Stephanie Yamniuk’s excitement about education and interest in the well being of others is evident when discussing her PhD research, her goals, and some of the challenges facing refugee education at home here in Manitoba and throughout Canada.
It was her early passion for travel that prompted Yamniuk to take on a volunteer opportunity in Micronesia where she taught first grade. Her interest in getting students the best education available led to a more hands-on approach to teaching that included field trips to local businesses and schooling more focused on the community.
This initial exposure to culturally aware education brought Yamniuk to the University of Manitoba where she completed an MA in inter-arts theory and got involved in the coordination of the International Student Exchange Programs. She noticed early on how important funding is in securing equal education opportunities for students and after completion of her degree began work in the department of private funding here at the U of M.
Yamniuk’s abilities as a fundraiser led her to take on “one of the best jobs in her life” as regional director for UNICEF, where she worked with former NDP Minister of Education Peter Bjornson on global citizenship and education initiatives. Yamniuk’s work with UNICEF also introduced her to John Wiens, the current dean of the faculty of education, which led her to enroll at the U of M to complete a PhD in education.
With such a wealth of interests, Yamniuk chose her doctoral research from something she learned through personal experience with one of her own children. As a mother of a child with a unique medical condition, Stephanie recognized how important it is for children to have an advocate, and how the resilience of her own child to overcome his challenges has contributed to his current educational successes.
This idea of resiliency stuck with Yamniuk. Her current research looks at “the personal and contextual factors that hinder or promote resilience, adaptation, and acculturation.”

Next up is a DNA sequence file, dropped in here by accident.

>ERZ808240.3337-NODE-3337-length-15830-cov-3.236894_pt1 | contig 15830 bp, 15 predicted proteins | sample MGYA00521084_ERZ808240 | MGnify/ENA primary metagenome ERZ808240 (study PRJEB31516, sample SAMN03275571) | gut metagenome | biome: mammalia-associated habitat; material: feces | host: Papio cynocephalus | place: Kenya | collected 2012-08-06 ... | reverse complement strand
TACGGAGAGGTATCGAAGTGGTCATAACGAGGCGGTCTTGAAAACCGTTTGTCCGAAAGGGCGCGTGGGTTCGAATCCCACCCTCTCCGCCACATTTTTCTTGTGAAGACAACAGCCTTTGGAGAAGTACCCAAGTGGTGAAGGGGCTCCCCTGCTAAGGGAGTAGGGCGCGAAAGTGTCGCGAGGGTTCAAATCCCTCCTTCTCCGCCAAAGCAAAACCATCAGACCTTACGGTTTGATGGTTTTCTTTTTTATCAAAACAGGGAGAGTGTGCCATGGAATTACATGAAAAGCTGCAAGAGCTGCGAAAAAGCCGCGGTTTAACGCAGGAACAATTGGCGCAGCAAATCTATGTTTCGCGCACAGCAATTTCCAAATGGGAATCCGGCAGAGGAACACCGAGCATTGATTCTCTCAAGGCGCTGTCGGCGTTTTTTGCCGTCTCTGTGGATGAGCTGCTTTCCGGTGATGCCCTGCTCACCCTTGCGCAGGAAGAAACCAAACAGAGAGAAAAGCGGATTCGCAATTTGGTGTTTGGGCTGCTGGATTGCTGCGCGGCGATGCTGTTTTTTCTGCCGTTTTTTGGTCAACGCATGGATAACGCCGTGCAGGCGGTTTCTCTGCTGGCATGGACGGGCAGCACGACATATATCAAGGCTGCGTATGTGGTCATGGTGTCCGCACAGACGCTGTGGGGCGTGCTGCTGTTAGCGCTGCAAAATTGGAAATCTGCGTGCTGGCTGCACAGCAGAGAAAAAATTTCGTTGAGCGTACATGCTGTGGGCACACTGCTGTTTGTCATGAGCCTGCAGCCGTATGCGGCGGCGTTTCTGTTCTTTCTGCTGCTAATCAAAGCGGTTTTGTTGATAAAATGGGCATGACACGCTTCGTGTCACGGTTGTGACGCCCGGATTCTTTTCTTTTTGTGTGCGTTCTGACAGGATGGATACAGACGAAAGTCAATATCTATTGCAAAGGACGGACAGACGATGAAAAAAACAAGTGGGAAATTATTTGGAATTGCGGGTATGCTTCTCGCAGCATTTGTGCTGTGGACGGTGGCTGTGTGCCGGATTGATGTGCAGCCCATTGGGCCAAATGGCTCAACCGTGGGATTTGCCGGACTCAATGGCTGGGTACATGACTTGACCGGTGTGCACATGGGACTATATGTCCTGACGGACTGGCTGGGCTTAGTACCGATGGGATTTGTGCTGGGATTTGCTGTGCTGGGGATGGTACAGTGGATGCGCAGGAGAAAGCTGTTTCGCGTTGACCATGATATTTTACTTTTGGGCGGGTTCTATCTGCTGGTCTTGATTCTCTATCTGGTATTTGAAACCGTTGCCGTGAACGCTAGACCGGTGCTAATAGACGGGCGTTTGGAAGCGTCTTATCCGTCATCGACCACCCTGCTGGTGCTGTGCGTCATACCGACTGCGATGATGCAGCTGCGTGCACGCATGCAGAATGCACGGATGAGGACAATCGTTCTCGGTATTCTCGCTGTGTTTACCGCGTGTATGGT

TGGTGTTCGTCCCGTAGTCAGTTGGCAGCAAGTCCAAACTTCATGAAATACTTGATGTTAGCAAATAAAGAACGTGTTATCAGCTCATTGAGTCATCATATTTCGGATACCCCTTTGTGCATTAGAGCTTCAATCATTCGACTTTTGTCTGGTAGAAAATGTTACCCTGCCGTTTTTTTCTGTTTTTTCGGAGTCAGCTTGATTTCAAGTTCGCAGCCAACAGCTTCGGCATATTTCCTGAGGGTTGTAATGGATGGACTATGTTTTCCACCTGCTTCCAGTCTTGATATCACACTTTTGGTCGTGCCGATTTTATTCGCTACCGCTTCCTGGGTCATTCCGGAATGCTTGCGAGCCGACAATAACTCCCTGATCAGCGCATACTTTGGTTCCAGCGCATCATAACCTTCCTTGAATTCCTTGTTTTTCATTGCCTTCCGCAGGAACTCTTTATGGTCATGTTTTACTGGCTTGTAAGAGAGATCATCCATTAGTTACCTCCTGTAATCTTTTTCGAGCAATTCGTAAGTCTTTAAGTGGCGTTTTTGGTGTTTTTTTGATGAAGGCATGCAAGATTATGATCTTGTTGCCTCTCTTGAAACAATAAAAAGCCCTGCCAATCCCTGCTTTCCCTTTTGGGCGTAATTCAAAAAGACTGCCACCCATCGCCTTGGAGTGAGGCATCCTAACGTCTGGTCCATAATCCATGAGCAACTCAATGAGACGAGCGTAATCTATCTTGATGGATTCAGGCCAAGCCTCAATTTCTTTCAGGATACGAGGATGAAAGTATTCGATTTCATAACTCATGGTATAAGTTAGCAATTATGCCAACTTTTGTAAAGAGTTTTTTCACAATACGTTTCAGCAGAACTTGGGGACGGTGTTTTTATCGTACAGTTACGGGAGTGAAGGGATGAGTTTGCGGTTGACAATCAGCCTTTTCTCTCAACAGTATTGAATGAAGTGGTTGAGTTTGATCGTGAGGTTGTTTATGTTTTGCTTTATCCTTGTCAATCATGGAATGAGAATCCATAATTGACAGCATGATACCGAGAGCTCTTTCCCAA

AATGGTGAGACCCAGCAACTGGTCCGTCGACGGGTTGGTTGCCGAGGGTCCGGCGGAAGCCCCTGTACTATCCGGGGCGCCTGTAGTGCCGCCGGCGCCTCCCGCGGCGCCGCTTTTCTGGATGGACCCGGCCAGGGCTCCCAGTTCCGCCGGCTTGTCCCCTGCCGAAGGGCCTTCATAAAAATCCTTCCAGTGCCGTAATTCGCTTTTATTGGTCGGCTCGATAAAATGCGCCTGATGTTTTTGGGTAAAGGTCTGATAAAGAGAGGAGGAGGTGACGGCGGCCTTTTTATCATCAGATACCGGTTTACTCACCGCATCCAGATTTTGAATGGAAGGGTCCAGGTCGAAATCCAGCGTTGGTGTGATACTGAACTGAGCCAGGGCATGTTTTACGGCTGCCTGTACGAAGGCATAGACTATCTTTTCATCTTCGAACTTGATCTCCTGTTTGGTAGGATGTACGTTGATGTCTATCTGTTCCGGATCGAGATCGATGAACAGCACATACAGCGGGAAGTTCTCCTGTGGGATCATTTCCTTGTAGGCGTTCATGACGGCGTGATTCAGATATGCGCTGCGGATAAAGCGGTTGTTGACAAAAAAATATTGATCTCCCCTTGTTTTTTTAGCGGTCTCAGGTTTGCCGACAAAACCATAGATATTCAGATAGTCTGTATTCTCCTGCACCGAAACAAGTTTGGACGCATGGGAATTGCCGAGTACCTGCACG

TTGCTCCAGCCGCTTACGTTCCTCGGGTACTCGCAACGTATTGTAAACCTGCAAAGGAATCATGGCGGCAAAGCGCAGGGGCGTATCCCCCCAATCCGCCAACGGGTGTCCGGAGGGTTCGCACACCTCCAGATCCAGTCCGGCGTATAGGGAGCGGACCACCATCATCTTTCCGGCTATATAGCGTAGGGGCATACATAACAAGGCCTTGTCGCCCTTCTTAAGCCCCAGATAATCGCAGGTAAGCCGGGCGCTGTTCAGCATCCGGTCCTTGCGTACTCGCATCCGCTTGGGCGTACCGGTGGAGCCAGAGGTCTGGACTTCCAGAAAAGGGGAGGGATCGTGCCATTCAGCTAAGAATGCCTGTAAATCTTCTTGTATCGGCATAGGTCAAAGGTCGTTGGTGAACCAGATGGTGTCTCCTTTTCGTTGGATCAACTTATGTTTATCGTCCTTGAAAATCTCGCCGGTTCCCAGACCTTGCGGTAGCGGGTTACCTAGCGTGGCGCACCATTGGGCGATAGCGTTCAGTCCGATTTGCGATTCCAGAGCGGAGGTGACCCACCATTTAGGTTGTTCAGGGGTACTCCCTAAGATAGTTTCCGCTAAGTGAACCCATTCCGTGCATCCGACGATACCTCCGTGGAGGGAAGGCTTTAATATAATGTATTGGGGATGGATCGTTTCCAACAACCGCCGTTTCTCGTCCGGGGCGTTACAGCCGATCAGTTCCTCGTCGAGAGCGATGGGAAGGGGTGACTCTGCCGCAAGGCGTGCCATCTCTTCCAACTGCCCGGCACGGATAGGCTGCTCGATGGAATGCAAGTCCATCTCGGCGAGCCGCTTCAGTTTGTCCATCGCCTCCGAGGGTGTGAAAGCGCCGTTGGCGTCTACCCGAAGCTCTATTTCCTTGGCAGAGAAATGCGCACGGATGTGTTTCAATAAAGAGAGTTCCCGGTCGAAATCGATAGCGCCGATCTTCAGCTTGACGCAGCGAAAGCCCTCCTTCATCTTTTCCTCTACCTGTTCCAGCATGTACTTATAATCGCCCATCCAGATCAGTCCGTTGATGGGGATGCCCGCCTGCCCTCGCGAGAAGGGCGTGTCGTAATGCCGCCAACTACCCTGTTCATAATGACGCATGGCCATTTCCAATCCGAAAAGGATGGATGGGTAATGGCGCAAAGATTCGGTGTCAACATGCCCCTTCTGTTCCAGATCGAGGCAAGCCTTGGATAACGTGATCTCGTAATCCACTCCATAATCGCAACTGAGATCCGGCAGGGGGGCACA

With her experience in cross-cultural education, Yamniuk focused on the factors in refugee children that make them resilient and succeed in spite of their, at times, extremely difficult upbringing. Yamniuk conducted her research out of the Peaceful Village, a part of the Manitoba School Improvement Program (MSIP), primarily through one-on-one interviews with children as well as parental focus groups. Yamniuk uses a strength-based approach in her research, looking at the positive characteristics that affect resiliency.
To understand these characteristics, her research uses the model of the Ecological Systems Theory developed by Urie Bronfenbrenner. This model identifies five environmental systems ranging from the individual characteristics, such as age and health, to the “macrosystem” level, which represents the attitudes and ideologies of the culture. As an educator, her approach is not one-dimensional as she has also included perspectives from social work, family social sciences, and nursing.
In describing the eventual goal of her research, which is the identification of the factors affecting resiliency, Yamniuk states that she hopes to “plug what she has learned into the education system, opening up so many more opportunities for refugee students.”
When Yamniuk is not advocating for others, she loves to be active with her husband and two children, exploring the outdoors through visits to places like Riding Mountain National Park. When first asked what it was she did for fun, though, Yamniuk said with a smile, “talking about refugee education.” It is clearly an important issue to her, and a cause worthy of the attention she’s giving to it.
After completion of her PhD, Yamniuk wants to continue teaching at the university level as a professor and synthesize her research interests in the hopes of drawing awareness and funding for the organizations in place here in Manitoba that provide support for refugee families and help children identify and use their strengths to foster their own resilience.
Organizations such as Newcomer Employment and Education Development Services, Peaceful Village, and the Immigrant Centre are becoming increasingly important as the population growth initiatives in place in Manitoba have nearly quadrupled Manitoba’s immigration intake since 1999. Funding for these programs is essential if we as a community are going to meet the challenges facing refugee education head on.
Yamniuk continues to make a difference everyday not just with her research, but through empowering her students and those she meets to take on her message and bring awareness to these important issues.